Friday, 23 January 2009

Final Letter from Bruges.

If you progress in a stately fashion out of the city centre of Bruges, past the Capuchin Franciscan Priory shown on these pages earlier and towards one of the outlying canals, you will pass the Benedictine Abbey of Saint Godelieve, a brick built building dating from 1623. Saint Godelieve was Flemish nobility. Daughter of Hemfried, Lord of Wierre-Effray. She was married to Bertulf of Ghistelles, a Flemish nobleman, who abandoned her before the wedding feast was over. Abused by her in-laws, especially her mother-in-law; she was variously locked in a cell, starved, and subjected to assorted physical and mental abuse. Her father threatened to turn the husband and in-laws over to state and Church authorities; Bertulf appeared to repent, Godelieve returned to him, and was soon after murdered. Always a friend of the poor and sick, post-mortem miracles ascribed to her include restoration of sight to her step-daughter which is why you can venerate her (rather dried up) eye in this phial in her Abbey.

She was murdered by being drowned after being strangled into unconsciousness by her Mother in Law's servants in 1070. Her image is often represented with a rope or, as in the one above, a handkerchief, tied around her neck. She is the patron saint of difficult marriages and verbally abused spouses.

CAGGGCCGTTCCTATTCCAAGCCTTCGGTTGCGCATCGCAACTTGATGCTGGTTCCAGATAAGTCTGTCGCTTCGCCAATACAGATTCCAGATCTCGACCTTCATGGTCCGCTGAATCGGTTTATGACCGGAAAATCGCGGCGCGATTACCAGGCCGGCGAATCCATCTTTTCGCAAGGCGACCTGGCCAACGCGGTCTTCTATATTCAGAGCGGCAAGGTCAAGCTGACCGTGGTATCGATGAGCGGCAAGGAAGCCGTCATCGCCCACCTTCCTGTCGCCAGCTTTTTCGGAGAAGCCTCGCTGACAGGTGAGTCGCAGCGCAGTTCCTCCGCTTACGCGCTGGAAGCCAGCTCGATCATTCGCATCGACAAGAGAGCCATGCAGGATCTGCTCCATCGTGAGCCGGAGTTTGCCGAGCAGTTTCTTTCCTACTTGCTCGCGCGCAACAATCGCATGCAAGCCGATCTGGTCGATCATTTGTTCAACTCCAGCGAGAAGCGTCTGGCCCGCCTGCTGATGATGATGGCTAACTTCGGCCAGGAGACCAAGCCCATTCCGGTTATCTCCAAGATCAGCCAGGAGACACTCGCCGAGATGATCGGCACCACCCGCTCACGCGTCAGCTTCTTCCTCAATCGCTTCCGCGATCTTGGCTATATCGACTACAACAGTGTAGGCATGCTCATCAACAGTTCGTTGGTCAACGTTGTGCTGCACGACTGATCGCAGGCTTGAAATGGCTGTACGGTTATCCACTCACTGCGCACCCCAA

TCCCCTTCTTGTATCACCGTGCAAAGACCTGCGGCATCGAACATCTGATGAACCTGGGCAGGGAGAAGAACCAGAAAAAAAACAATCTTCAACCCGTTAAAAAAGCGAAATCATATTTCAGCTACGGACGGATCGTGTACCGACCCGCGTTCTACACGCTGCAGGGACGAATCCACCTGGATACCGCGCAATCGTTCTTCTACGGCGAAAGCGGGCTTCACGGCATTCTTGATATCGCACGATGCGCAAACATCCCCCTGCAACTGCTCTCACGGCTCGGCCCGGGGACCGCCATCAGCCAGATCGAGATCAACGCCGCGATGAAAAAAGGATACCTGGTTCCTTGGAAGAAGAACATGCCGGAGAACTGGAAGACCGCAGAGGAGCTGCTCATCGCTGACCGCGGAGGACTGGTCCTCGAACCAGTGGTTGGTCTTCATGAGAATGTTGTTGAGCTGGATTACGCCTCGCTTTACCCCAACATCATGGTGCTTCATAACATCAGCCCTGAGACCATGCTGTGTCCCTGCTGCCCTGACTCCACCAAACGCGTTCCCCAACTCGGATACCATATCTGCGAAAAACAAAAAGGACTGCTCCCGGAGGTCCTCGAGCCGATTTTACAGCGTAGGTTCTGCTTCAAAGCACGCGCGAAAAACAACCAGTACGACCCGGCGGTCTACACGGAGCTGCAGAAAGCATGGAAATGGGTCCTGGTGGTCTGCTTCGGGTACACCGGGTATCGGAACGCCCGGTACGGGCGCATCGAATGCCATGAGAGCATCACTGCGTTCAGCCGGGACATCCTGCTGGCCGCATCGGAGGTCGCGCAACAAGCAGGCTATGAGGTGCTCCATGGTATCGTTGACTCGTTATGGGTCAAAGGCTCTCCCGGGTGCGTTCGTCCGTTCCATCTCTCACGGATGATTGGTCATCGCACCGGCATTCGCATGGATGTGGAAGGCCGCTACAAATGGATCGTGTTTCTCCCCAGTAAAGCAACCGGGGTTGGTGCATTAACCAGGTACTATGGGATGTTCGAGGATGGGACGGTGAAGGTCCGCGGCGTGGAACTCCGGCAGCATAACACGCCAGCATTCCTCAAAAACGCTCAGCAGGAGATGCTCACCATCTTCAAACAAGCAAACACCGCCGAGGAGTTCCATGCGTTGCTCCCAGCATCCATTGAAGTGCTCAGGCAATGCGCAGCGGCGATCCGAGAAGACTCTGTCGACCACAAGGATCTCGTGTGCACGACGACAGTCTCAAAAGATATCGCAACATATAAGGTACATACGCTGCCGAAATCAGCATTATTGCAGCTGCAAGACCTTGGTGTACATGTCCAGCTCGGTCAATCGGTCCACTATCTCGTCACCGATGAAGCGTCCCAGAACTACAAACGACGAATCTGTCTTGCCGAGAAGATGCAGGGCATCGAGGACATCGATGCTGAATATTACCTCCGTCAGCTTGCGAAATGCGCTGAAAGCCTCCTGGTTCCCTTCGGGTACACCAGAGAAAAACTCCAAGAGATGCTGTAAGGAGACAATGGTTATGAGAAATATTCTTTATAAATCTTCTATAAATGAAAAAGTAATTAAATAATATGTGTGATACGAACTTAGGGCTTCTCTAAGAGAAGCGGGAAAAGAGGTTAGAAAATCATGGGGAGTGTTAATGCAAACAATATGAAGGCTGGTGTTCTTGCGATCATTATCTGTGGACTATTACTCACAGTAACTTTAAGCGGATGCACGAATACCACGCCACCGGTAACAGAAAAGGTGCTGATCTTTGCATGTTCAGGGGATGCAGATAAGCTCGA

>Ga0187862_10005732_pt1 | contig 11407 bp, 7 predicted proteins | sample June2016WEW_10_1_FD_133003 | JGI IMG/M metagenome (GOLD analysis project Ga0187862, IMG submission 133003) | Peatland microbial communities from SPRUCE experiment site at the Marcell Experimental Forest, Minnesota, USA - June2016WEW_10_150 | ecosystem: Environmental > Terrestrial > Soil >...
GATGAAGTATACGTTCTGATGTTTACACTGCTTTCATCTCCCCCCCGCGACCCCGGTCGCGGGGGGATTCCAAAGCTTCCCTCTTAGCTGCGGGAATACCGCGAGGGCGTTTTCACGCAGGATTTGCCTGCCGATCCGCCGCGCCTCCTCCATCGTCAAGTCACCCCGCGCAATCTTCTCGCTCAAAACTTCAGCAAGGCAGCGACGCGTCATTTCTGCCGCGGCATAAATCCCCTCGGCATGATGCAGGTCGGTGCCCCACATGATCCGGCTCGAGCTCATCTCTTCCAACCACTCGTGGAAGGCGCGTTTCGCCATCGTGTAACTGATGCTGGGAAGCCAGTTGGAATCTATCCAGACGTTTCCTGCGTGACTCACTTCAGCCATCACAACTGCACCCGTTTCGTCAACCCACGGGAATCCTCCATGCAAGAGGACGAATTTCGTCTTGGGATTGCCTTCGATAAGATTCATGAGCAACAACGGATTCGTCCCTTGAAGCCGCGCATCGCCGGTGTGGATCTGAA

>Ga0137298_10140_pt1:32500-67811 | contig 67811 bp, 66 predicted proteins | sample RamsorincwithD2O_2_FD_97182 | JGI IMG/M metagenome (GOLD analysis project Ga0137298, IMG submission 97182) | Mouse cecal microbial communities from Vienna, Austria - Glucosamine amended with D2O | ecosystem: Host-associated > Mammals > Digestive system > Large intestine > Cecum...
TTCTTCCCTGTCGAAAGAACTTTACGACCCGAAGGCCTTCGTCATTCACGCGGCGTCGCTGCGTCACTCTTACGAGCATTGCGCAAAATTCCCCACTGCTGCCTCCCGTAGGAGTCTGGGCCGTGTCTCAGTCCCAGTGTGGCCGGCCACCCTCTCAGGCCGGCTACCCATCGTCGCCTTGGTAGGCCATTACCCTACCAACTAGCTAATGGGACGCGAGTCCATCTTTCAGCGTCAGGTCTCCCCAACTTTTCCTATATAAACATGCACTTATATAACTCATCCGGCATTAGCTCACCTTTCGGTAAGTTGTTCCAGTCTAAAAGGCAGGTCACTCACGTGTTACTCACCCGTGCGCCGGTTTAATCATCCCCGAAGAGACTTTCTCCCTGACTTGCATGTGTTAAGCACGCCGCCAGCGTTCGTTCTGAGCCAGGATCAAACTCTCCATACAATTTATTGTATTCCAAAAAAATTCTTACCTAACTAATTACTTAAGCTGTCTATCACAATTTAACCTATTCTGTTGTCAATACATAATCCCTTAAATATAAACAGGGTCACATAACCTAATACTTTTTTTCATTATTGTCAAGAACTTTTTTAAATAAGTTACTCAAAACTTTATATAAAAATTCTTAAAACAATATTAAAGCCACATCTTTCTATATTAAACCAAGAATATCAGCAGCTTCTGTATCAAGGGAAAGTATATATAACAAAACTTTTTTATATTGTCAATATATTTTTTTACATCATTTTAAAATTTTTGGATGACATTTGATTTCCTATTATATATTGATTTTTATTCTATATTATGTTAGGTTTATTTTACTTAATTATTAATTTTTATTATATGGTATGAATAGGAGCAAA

In the picture above you can see the Chapel in the enclosure, with the baroque embellishments we have come to expect on this 'Cook's Tour' of Bruges. The mensa at the High Altar has been ripped out, as you can see, and a smaller altar put in the round for the community to gather around. It is beyond me why, if the point of reordering is to simplify and make the liturgy more direct, why they did not go the whole hog and rip out the pulpit as well, for they are certainly not used, simply leaving them as very ornate stairs going nowhere. I imagine that one can tolerate a certain amount of destruction but no more. But maybe I am being uncharitable.

Grilles bring out mixed emotions in people, who generally do not pause to consider that women choose to enter into this type of conventual life, there is plenty of other options available and gone are the days of joining out of financial necessity or coercion. God calls us all to very different ways of living and witnessing to the Christian truth and I am not going to dictate what those ways should be.

This community thrives, under their Mother Abbess, in the outskirts of Bruges. I found it liberating to see areas where I cannot go. My acquaintance Sister Petra Clare, who lives a semi eremetical life in the Highlands of Scotland reminds me that in her house I can only go into two rooms, the others are the womens enclosure. The Nuns here make their charism one of prayer and contemplation, without having an enclosure I cannot imagine how such a charism would be lived fully while still being an active witness of presence in the midst of a city.

This is a Benedictine Abbey, so the Abbess is a Benedictine Abbess who is entitled to use the crozier within her Abbey. The crozier is also allowed the use of the sudarium, or veil, over the top of the crozier. This originates from the medieval days when Abbots were not allowed the use of pontificial gloves, so used the veil to protect their hands from the gem encrusted, cold, crozier. It later became a symbol of Benedictine Abbots. Goodness me, its getting like the NLM in here.

One final, wonky picture of the chapter house/retro choir in the Abbey. This brings our occasional series on Bruges to an end, I was hoping to go to Amsterdam in a few weeks, but cannot afford it, so foreign photos will have to wait some time.